AND THEN, of course, there is foreign policy, the area of American politics where neoconservatism has recently been the focus of media attention. This is surprising since there is no set of neoconservative beliefs concerning foreign policy, only a set of attitudes derived from historical experience. (The favorite neoconservative text on foreign affairs, thanks to professors Leo Strauss of Chicago and Donald Kagan of Yale, is Thucydides on the Peloponnesian War.) These attitudes can be summarized in the following "theses" (as a Marxist would say): First, patriotism is a natural and healthy sentiment and should be encouraged by both private and public institutions. Precisely because we are a nation of immigrants, this is a powerful American sentiment. Second, world government is a terrible idea since it can lead to world tyranny. International institutions that point to an ultimate world government should be regarded with the deepest suspicion. Third, statesmen should, above all, have the ability to distinguish friends from enemies. This is not as easy as it sounds, as the history of the Cold War revealed. The number of intelligent men who could not count the Soviet Union as an enemy, even though this was its own self-definition, was absolutely astonishing.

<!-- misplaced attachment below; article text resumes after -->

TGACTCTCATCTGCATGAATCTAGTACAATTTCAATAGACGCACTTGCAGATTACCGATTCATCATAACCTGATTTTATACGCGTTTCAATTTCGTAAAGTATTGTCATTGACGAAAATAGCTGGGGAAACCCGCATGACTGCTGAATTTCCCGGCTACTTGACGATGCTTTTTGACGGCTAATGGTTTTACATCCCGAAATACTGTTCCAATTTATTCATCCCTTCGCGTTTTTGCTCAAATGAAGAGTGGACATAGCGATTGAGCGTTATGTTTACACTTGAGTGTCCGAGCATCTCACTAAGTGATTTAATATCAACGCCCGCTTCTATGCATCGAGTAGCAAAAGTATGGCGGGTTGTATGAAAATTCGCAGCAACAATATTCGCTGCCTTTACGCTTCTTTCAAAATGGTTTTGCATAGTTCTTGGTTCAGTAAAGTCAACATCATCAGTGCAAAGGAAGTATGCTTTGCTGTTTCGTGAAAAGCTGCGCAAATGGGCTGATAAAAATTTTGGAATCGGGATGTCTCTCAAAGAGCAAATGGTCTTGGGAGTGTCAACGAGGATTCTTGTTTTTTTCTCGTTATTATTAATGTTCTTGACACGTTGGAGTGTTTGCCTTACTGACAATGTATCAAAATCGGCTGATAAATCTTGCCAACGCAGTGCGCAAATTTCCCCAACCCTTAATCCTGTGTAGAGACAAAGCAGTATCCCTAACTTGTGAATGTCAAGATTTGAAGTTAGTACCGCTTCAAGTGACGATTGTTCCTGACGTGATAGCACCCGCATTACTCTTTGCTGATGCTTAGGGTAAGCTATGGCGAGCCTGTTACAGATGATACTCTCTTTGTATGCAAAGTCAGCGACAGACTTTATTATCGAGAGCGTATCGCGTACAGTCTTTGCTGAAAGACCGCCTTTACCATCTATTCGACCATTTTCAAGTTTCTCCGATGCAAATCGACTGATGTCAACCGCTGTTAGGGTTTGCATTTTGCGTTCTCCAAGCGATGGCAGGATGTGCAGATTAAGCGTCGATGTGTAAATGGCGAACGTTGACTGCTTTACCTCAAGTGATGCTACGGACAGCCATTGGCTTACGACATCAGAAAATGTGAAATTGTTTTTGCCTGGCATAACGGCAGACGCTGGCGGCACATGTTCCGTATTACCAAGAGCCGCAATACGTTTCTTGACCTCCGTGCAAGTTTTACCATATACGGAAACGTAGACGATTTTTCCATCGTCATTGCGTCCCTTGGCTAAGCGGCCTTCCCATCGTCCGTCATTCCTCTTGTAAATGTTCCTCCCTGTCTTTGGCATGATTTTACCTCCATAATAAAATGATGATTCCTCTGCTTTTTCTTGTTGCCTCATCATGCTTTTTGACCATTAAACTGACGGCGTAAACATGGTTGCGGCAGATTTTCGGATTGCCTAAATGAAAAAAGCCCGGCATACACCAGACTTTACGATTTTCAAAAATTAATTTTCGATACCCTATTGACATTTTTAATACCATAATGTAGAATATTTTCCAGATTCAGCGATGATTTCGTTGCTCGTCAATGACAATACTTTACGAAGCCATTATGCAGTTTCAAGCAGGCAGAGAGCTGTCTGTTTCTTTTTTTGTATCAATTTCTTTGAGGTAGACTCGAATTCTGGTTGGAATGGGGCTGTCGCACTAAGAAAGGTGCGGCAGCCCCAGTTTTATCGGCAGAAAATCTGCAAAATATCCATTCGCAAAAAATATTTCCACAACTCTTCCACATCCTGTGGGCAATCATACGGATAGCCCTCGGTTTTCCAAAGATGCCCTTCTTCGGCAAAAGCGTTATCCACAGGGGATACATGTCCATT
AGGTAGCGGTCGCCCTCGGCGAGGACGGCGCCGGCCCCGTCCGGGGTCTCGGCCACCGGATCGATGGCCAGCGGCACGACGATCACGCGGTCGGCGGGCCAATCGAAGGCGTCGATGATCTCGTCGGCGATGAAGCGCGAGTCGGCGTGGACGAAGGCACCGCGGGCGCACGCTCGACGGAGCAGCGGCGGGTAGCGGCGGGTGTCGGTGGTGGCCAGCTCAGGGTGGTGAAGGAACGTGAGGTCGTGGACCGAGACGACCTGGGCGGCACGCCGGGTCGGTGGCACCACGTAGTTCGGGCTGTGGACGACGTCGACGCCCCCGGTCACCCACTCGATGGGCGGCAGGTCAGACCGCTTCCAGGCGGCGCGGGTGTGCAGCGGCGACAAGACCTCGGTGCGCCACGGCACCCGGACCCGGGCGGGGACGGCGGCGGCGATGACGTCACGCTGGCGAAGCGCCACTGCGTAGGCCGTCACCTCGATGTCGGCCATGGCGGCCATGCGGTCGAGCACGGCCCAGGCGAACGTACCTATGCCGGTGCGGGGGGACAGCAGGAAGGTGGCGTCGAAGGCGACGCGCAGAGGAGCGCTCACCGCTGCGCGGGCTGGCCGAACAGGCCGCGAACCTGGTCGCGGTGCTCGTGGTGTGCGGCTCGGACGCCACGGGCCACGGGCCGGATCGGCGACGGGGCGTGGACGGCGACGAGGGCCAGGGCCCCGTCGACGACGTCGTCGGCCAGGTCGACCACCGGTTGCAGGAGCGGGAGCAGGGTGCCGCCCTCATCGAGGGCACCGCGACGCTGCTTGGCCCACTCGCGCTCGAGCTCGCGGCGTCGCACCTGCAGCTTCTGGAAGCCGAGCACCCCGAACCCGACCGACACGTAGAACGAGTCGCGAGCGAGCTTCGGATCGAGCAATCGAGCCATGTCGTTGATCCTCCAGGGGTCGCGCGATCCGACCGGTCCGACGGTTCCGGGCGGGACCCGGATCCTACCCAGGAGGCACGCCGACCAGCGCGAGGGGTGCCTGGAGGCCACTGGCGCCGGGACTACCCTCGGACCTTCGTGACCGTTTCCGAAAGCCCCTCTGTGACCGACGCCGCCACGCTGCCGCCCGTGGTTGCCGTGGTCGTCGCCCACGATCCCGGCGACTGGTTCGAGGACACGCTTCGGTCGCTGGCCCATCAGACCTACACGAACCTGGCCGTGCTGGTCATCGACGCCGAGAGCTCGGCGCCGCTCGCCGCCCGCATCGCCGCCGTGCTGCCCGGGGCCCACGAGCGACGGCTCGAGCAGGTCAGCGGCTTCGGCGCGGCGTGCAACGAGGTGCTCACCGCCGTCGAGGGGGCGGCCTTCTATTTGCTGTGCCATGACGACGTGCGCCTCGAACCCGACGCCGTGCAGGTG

Finally, for a great power, the "national interest" is not a geographical term, except for fairly prosaic matters like trade and environmental regulation. A smaller nation might appropriately feel that its national interest begins and ends at its borders, so that its foreign policy is almost always in a defensive mode. A larger nation has more extensive interests. And large nations, whose identity is ideological, like the Soviet Union of yesteryear and the United States of today, inevitably have ideological interests in addition to more material concerns. Barring extraordinary events, the United States will always feel obliged to defend, if possible, a democratic nation under attack from nondemocratic forces, external or internal. That is why it was in our national interest to come to the defense of France and Britain in World War II. That is why we feel it necessary to defend Israel today, when its survival is threatened. No complicated geopolitical calculations of national interest are necessary.